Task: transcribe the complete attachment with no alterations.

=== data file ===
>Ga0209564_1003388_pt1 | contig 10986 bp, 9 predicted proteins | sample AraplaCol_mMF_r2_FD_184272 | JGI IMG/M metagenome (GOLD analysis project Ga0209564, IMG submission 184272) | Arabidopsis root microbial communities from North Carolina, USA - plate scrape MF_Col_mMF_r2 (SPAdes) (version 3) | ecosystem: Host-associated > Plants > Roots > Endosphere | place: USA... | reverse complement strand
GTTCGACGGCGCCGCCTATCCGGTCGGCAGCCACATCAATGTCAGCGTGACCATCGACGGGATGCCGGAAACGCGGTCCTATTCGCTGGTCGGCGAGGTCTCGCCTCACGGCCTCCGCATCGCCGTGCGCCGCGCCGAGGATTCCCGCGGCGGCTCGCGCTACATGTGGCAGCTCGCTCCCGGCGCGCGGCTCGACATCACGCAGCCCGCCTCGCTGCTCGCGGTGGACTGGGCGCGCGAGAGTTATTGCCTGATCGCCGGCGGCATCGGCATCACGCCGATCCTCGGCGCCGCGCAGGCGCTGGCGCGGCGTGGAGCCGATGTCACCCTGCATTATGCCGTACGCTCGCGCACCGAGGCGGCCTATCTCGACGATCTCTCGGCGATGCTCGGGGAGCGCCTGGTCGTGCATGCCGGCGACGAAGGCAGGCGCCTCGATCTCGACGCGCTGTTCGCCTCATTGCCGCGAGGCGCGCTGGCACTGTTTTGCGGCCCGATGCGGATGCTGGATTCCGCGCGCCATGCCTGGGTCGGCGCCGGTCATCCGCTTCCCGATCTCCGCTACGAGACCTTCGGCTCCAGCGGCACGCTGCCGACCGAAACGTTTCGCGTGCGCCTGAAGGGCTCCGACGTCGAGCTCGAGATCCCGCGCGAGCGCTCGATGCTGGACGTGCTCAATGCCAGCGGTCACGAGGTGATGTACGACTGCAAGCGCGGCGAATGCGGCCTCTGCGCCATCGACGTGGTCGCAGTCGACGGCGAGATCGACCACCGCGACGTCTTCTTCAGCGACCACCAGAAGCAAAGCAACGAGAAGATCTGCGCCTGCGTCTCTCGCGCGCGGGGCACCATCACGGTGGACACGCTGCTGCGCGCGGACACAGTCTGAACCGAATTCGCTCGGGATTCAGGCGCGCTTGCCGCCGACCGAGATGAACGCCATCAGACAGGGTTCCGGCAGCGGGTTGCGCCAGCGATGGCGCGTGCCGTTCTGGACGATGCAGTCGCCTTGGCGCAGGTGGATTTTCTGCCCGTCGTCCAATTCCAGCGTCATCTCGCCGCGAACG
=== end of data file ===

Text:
>Ga0209564_1003388_pt1 | contig 10986 bp, 9 predicted proteins | sample AraplaCol_mMF_r2_FD_184272 | JGI IMG/M metagenome (GOLD analysis project Ga0209564, IMG submission 184272) | Arabidopsis root microbial communities from North Carolina, USA - plate scrape MF_Col_mMF_r2 (SPAdes) (version 3) | ecosystem: Host-associated > Plants > Roots > Endosphere | place: USA... | reverse complement strand
GTTCGACGGCGCCGCCTATCCGGTCGGCAGCCACATCAATGTCAGCGTGACCATCGACGGGATGCCGGAAACGCGGTCCTATTCGCTGGTCGGCGAGGTCTCGCCTCACGGCCTCCGCATCGCCGTGCGCCGCGCCGAGGATTCCCGCGGCGGCTCGCGCTACATGTGGCAGCTCGCTCCCGGCGCGCGGCTCGACATCACGCAGCCCGCCTCGCTGCTCGCGGTGGACTGGGCGCGCGAGAGTTATTGCCTGATCGCCGGCGGCATCGGCATCACGCCGATCCTCGGCGCCGCGCAGGCGCTGGCGCGGCGTGGAGCCGATGTCACCCTGCATTATGCCGTACGCTCGCGCACCGAGGCGGCCTATCTCGACGATCTCTCGGCGATGCTCGGGGAGCGCCTGGTCGTGCATGCCGGCGACGAAGGCAGGCGCCTCGATCTCGACGCGCTGTTCGCCTCATTGCCGCGAGGCGCGCTGGCACTGTTTTGCGGCCCGATGCGGATGCTGGATTCCGCGCGCCATGCCTGGGTCGGCGCCGGTCATCCGCTTCCCGATCTCCGCTACGAGACCTTCGGCTCCAGCGGCACGCTGCCGACCGAAACGTTTCGCGTGCGCCTGAAGGGCTCCGACGTCGAGCTCGAGATCCCGCGCGAGCGCTCGATGCTGGACGTGCTCAATGCCAGCGGTCACGAGGTGATGTACGACTGCAAGCGCGGCGAATGCGGCCTCTGCGCCATCGACGTGGTCGCAGTCGACGGCGAGATCGACCACCGCGACGTCTTCTTCAGCGACCACCAGAAGCAAAGCAACGAGAAGATCTGCGCCTGCGTCTCTCGCGCGCGGGGCACCATCACGGTGGACACGCTGCTGCGCGCGGACACAGTCTGAACCGAATTCGCTCGGGATTCAGGCGCGCTTGCCGCCGACCGAGATGAACGCCATCAGACAGGGTTCCGGCAGCGGGTTGCGCCAGCGATGGCGCGTGCCGTTCTGGACGATGCAGTCGCCTTGGCGCAGGTGGATTTTCTGCCCGTCGTCCAATTCCAGCGTCATCTCGCCGCGAACG